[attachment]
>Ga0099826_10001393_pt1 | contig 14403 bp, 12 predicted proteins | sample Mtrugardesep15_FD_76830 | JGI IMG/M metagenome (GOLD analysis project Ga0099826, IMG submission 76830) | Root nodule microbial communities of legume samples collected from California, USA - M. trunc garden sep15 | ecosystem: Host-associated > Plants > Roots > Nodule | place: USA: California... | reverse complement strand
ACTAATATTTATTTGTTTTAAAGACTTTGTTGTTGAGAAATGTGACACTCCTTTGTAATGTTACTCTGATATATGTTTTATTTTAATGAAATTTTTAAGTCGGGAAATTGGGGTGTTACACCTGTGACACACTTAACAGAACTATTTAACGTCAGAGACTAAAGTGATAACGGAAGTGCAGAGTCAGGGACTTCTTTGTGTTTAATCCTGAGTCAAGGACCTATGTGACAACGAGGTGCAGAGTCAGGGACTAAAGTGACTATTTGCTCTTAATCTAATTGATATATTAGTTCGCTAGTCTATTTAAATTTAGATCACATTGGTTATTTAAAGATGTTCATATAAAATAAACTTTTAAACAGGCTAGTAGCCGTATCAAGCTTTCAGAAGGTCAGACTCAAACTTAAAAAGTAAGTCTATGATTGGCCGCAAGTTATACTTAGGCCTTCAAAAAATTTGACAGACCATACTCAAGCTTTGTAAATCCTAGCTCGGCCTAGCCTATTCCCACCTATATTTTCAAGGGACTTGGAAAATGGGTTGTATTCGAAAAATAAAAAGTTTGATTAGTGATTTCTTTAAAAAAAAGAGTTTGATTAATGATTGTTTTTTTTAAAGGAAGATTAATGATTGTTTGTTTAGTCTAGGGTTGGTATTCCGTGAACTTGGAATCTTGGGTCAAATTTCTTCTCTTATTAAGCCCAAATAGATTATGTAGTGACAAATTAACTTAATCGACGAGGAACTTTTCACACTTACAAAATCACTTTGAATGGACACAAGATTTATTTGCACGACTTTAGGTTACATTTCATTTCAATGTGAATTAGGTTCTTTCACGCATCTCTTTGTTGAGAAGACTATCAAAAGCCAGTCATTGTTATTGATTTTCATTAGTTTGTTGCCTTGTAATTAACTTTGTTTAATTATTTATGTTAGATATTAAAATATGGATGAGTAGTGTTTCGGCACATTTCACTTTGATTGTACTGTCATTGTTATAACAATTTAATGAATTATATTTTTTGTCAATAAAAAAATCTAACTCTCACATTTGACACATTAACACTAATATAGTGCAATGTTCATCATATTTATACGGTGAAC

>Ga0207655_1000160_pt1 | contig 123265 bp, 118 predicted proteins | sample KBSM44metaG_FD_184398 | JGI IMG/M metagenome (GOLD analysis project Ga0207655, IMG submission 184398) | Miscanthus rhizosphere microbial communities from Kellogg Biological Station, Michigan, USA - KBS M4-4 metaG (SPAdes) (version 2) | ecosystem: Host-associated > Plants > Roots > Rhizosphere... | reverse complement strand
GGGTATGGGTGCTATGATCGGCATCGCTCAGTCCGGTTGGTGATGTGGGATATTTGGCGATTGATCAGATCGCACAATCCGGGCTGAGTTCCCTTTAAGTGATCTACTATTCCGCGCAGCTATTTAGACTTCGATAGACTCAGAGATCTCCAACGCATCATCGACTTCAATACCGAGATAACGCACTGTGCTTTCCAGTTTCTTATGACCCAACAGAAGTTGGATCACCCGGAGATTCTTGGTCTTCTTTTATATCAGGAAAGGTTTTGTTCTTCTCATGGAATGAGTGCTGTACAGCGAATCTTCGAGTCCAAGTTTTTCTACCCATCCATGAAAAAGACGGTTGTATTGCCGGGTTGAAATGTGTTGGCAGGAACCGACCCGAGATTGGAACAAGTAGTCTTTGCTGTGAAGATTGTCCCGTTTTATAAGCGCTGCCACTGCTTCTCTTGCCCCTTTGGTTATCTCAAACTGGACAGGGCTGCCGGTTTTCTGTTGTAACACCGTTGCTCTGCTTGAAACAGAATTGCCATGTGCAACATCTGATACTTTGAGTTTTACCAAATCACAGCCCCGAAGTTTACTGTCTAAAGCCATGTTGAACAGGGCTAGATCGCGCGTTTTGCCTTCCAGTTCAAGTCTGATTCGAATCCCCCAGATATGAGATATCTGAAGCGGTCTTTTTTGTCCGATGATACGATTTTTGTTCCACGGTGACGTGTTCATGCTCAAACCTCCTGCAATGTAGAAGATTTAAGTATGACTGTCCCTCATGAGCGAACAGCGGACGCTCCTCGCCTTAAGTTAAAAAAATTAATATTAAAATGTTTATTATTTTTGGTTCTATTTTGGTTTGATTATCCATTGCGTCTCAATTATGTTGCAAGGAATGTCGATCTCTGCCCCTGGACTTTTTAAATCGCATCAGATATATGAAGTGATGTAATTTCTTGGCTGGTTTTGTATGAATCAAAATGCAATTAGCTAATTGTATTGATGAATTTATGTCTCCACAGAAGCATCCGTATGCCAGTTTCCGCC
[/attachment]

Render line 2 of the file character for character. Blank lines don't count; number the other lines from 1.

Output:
ACTAATATTTATTTGTTTTAAAGACTTTGTTGTTGAGAAATGTGACACTCCTTTGTAATGTTACTCTGATATATGTTTTATTTTAATGAAATTTTTAAGTCGGGAAATTGGGGTGTTACACCTGTGACACACTTAACAGAACTATTTAACGTCAGAGACTAAAGTGATAACGGAAGTGCAGAGTCAGGGACTTCTTTGTGTTTAATCCTGAGTCAAGGACCTATGTGACAACGAGGTGCAGAGTCAGGGACTAAAGTGACTATTTGCTCTTAATCTAATTGATATATTAGTTCGCTAGTCTATTTAAATTTAGATCACATTGGTTATTTAAAGATGTTCATATAAAATAAACTTTTAAACAGGCTAGTAGCCGTATCAAGCTTTCAGAAGGTCAGACTCAAACTTAAAAAGTAAGTCTATGATTGGCCGCAAGTTATACTTAGGCCTTCAAAAAATTTGACAGACCATACTCAAGCTTTGTAAATCCTAGCTCGGCCTAGCCTATTCCCACCTATATTTTCAAGGGACTTGGAAAATGGGTTGTATTCGAAAAATAAAAAGTTTGATTAGTGATTTCTTTAAAAAAAAGAGTTTGATTAATGATTGTTTTTTTTAAAGGAAGATTAATGATTGTTTGTTTAGTCTAGGGTTGGTATTCCGTGAACTTGGAATCTTGGGTCAAATTTCTTCTCTTATTAAGCCCAAATAGATTATGTAGTGACAAATTAACTTAATCGACGAGGAACTTTTCACACTTACAAAATCACTTTGAATGGACACAAGATTTATTTGCACGACTTTAGGTTACATTTCATTTCAATGTGAATTAGGTTCTTTCACGCATCTCTTTGTTGAGAAGACTATCAAAAGCCAGTCATTGTTATTGATTTTCATTAGTTTGTTGCCTTGTAATTAACTTTGTTTAATTATTTATGTTAGATATTAAAATATGGATGAGTAGTGTTTCGGCACATTTCACTTTGATTGTACTGTCATTGTTATAACAATTTAATGAATTATATTTTTTGTCAATAAAAAAATCTAACTCTCACATTTGACACATTAACACTAATATAGTGCAATGTTCATCATATTTATACGGTGAAC